Ship Building in Whitby has, until the last century, been one of the major sources of employment in the town.
Alum mining near to Sandsend saw the Whitby Port develop to accommodate the transportation of coal from Durham needed to process the alum. The ship building trade began in earnest primarily for this coal trade, the Endeavour (formery the Earl of Pembroke) in which Captain Cook sailed was a ‘cat’ used for the transportation of coal. These flat bottomed boats were hugely successful and easily adapted for exploration in uncharted shallow waters and their ability to be ‘beached’ to permit loading and unloading without the need for a docking facilities. By the mid seventeen hundreds the town was the sixth largest port in England and had 11 shipyards along the River Esk.
Whaling, another prosperous industry for Whitby enabled further expansion of ship building and fishing vessels. The last wooden vessel to be built in Whitby was The Monkshaven, launched in 1871. In 1887 the first steel vessel was built in Whitby and from then onwards nearly all the shipping was made from steel.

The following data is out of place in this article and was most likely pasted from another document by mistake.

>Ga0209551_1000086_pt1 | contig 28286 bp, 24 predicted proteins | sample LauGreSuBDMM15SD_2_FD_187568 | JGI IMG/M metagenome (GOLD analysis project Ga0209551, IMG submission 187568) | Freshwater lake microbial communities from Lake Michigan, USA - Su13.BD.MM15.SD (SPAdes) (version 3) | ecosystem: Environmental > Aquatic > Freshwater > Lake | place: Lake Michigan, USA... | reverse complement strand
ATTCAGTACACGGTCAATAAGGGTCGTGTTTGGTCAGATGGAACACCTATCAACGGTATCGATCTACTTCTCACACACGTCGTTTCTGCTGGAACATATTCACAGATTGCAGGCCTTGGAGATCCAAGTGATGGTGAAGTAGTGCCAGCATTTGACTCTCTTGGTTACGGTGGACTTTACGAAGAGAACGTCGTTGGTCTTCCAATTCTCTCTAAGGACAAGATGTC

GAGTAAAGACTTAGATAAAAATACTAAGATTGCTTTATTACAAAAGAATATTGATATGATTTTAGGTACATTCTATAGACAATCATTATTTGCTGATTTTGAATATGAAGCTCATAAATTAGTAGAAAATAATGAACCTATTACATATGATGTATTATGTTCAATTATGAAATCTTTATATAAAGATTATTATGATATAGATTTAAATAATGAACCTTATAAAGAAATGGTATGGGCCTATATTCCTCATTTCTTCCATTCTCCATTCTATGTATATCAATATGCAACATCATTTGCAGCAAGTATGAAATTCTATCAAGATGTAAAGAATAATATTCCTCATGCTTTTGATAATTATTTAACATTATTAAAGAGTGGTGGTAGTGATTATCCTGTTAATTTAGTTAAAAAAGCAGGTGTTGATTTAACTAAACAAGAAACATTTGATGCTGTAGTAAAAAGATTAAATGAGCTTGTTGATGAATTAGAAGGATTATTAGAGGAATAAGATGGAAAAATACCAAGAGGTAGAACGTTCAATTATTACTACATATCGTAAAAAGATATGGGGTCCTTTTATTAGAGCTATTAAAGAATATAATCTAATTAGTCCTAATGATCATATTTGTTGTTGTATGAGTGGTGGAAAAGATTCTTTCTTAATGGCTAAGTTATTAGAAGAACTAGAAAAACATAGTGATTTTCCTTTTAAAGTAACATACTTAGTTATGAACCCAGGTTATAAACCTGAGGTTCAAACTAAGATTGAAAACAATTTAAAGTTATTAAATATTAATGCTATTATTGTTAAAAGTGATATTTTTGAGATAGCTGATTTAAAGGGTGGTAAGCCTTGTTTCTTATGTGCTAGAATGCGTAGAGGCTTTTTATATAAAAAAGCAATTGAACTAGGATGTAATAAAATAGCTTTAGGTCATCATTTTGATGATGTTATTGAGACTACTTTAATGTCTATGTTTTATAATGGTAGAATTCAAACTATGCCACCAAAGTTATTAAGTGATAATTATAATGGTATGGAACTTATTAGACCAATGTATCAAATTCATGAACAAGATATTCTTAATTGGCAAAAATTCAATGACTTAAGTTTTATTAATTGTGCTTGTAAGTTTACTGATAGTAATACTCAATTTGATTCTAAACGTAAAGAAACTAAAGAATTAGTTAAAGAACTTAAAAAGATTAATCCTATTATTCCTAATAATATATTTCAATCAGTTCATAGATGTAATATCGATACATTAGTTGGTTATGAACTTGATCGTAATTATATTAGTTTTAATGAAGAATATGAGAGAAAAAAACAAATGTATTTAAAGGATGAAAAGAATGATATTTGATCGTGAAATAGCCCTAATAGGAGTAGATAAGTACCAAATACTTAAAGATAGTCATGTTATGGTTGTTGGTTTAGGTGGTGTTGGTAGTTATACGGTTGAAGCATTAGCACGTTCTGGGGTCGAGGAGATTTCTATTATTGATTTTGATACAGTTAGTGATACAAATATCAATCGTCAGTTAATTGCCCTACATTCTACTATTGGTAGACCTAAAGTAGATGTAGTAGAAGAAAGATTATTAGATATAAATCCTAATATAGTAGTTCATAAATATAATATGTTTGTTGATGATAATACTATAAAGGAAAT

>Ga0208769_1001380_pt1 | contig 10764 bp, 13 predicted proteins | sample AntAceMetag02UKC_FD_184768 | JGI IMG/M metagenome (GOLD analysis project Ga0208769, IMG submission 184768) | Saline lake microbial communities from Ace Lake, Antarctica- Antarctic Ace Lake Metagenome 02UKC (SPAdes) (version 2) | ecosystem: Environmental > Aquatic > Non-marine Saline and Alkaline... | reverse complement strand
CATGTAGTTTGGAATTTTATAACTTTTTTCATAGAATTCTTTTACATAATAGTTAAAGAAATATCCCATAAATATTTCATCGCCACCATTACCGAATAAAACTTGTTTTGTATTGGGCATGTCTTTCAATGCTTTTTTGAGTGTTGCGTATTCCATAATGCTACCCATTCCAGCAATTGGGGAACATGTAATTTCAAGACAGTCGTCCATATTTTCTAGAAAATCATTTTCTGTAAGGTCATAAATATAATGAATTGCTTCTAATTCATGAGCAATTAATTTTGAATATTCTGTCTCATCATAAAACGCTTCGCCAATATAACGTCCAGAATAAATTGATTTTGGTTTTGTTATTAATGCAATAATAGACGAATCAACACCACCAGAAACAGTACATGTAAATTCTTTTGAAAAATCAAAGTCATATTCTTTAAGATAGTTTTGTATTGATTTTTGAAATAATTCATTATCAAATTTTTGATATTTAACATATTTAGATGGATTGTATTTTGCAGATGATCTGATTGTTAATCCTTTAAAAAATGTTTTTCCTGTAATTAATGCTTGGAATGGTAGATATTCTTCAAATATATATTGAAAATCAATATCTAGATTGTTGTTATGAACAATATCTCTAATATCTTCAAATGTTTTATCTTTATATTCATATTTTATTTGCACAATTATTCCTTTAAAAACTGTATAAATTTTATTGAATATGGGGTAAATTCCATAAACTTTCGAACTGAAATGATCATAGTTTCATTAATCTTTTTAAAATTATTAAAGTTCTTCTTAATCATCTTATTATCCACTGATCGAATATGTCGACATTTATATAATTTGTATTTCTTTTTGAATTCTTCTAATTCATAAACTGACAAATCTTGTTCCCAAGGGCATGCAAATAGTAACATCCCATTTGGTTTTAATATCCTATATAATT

Sadly over the years, shipbuilding at Whitby declined in so much as there is only one shipbuilding company left. The family run business situated on the west side of the river is called Parkol Marine, formed in 1988 this boatyard has two berths for new builds and a dry dock for repairs. In 2002, a 40% replica of the ‘Endeavour’ was built and launched. Over the years this company has produced many fine fishing vessels. It has been in the news recently as it has become a victim of its own success.
The weight of the new ships, according to the Scarborough Borough Council, has damaged the wharf and it is estimated that it will cost three million pounds to repair and protect the area. It is to be hoped that an agreement can be reached between the company and the council as it would be devastating for the town to lose this last connection with Shipbuilding in Whitby and the loss of thirty high skilled workers’ jobs in the town.